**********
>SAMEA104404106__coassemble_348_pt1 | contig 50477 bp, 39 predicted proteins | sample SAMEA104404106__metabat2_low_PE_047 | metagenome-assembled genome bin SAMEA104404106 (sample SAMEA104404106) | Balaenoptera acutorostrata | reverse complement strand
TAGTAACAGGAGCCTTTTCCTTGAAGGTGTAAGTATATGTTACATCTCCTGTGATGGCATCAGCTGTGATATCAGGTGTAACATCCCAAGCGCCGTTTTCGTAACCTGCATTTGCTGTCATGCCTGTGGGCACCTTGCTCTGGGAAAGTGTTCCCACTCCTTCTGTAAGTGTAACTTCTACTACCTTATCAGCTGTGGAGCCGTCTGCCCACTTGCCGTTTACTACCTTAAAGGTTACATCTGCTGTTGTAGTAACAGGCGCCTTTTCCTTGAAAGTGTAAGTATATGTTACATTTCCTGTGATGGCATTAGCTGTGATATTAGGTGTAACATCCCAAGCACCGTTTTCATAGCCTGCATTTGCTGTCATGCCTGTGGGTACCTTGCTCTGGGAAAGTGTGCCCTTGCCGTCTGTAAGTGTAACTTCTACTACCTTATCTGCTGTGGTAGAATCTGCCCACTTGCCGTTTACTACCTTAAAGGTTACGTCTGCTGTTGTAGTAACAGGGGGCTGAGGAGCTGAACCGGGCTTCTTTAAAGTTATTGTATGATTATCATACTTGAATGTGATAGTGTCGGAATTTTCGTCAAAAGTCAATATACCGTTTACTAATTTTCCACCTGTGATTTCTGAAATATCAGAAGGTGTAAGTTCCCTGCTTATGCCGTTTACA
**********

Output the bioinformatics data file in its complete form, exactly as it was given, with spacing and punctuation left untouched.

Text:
>SAMEA104404106__coassemble_348_pt1 | contig 50477 bp, 39 predicted proteins | sample SAMEA104404106__metabat2_low_PE_047 | metagenome-assembled genome bin SAMEA104404106 (sample SAMEA104404106) | Balaenoptera acutorostrata | reverse complement strand
TAGTAACAGGAGCCTTTTCCTTGAAGGTGTAAGTATATGTTACATCTCCTGTGATGGCATCAGCTGTGATATCAGGTGTAACATCCCAAGCGCCGTTTTCGTAACCTGCATTTGCTGTCATGCCTGTGGGCACCTTGCTCTGGGAAAGTGTTCCCACTCCTTCTGTAAGTGTAACTTCTACTACCTTATCAGCTGTGGAGCCGTCTGCCCACTTGCCGTTTACTACCTTAAAGGTTACATCTGCTGTTGTAGTAACAGGCGCCTTTTCCTTGAAAGTGTAAGTATATGTTACATTTCCTGTGATGGCATTAGCTGTGATATTAGGTGTAACATCCCAAGCACCGTTTTCATAGCCTGCATTTGCTGTCATGCCTGTGGGTACCTTGCTCTGGGAAAGTGTGCCCTTGCCGTCTGTAAGTGTAACTTCTACTACCTTATCTGCTGTGGTAGAATCTGCCCACTTGCCGTTTACTACCTTAAAGGTTACGTCTGCTGTTGTAGTAACAGGGGGCTGAGGAGCTGAACCGGGCTTCTTTAAAGTTATTGTATGATTATCATACTTGAATGTGATAGTGTCGGAATTTTCGTCAAAAGTCAATATACCGTTTACTAATTTTCCACCTGTGATTTCTGAAATATCAGAAGGTGTAAGTTCCCTGCTTATGCCGTTTACA